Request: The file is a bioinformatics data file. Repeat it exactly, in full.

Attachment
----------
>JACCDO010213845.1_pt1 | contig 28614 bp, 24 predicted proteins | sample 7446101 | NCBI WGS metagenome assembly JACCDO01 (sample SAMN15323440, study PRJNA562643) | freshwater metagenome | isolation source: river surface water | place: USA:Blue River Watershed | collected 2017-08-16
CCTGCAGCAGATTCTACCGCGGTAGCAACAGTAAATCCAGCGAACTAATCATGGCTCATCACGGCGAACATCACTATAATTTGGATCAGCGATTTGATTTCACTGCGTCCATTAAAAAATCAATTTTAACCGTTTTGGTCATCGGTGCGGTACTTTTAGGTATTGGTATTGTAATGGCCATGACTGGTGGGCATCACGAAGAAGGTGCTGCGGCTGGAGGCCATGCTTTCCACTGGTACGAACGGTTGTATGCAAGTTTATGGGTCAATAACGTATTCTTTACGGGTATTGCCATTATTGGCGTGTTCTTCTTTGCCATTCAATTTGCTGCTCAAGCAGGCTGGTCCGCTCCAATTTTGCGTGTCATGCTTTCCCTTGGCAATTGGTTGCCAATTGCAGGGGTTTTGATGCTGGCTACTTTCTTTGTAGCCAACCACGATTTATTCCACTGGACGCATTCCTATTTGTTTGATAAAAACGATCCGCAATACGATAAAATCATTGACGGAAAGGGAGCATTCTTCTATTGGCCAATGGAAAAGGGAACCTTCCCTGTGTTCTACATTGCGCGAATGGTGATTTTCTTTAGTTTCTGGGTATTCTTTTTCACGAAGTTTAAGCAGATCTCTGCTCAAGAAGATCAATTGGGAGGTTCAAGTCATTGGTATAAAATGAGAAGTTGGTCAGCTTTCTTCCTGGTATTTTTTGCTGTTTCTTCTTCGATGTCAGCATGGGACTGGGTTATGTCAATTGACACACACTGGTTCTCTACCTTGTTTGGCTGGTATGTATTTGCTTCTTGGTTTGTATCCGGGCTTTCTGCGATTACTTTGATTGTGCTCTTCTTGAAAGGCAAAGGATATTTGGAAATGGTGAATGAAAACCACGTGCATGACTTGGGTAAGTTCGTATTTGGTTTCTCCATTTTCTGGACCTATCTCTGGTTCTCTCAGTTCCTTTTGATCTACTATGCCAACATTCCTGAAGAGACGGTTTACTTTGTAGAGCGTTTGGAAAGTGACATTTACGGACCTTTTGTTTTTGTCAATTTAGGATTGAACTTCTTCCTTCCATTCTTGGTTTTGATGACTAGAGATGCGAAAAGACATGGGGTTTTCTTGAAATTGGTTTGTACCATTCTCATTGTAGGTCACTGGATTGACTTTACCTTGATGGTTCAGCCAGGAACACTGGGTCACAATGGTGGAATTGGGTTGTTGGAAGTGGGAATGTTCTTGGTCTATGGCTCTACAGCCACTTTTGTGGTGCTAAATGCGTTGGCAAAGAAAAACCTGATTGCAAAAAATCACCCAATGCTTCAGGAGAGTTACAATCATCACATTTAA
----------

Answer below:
>JACCDO010213845.1_pt1 | contig 28614 bp, 24 predicted proteins | sample 7446101 | NCBI WGS metagenome assembly JACCDO01 (sample SAMN15323440, study PRJNA562643) | freshwater metagenome | isolation source: river surface water | place: USA:Blue River Watershed | collected 2017-08-16
CCTGCAGCAGATTCTACCGCGGTAGCAACAGTAAATCCAGCGAACTAATCATGGCTCATCACGGCGAACATCACTATAATTTGGATCAGCGATTTGATTTCACTGCGTCCATTAAAAAATCAATTTTAACCGTTTTGGTCATCGGTGCGGTACTTTTAGGTATTGGTATTGTAATGGCCATGACTGGTGGGCATCACGAAGAAGGTGCTGCGGCTGGAGGCCATGCTTTCCACTGGTACGAACGGTTGTATGCAAGTTTATGGGTCAATAACGTATTCTTTACGGGTATTGCCATTATTGGCGTGTTCTTCTTTGCCATTCAATTTGCTGCTCAAGCAGGCTGGTCCGCTCCAATTTTGCGTGTCATGCTTTCCCTTGGCAATTGGTTGCCAATTGCAGGGGTTTTGATGCTGGCTACTTTCTTTGTAGCCAACCACGATTTATTCCACTGGACGCATTCCTATTTGTTTGATAAAAACGATCCGCAATACGATAAAATCATTGACGGAAAGGGAGCATTCTTCTATTGGCCAATGGAAAAGGGAACCTTCCCTGTGTTCTACATTGCGCGAATGGTGATTTTCTTTAGTTTCTGGGTATTCTTTTTCACGAAGTTTAAGCAGATCTCTGCTCAAGAAGATCAATTGGGAGGTTCAAGTCATTGGTATAAAATGAGAAGTTGGTCAGCTTTCTTCCTGGTATTTTTTGCTGTTTCTTCTTCGATGTCAGCATGGGACTGGGTTATGTCAATTGACACACACTGGTTCTCTACCTTGTTTGGCTGGTATGTATTTGCTTCTTGGTTTGTATCCGGGCTTTCTGCGATTACTTTGATTGTGCTCTTCTTGAAAGGCAAAGGATATTTGGAAATGGTGAATGAAAACCACGTGCATGACTTGGGTAAGTTCGTATTTGGTTTCTCCATTTTCTGGACCTATCTCTGGTTCTCTCAGTTCCTTTTGATCTACTATGCCAACATTCCTGAAGAGACGGTTTACTTTGTAGAGCGTTTGGAAAGTGACATTTACGGACCTTTTGTTTTTGTCAATTTAGGATTGAACTTCTTCCTTCCATTCTTGGTTTTGATGACTAGAGATGCGAAAAGACATGGGGTTTTCTTGAAATTGGTTTGTACCATTCTCATTGTAGGTCACTGGATTGACTTTACCTTGATGGTTCAGCCAGGAACACTGGGTCACAATGGTGGAATTGGGTTGTTGGAAGTGGGAATGTTCTTGGTCTATGGCTCTACAGCCACTTTTGTGGTGCTAAATGCGTTGGCAAAGAAAAACCTGATTGCAAAAAATCACCCAATGCTTCAGGAGAGTTACAATCATCACATTTAA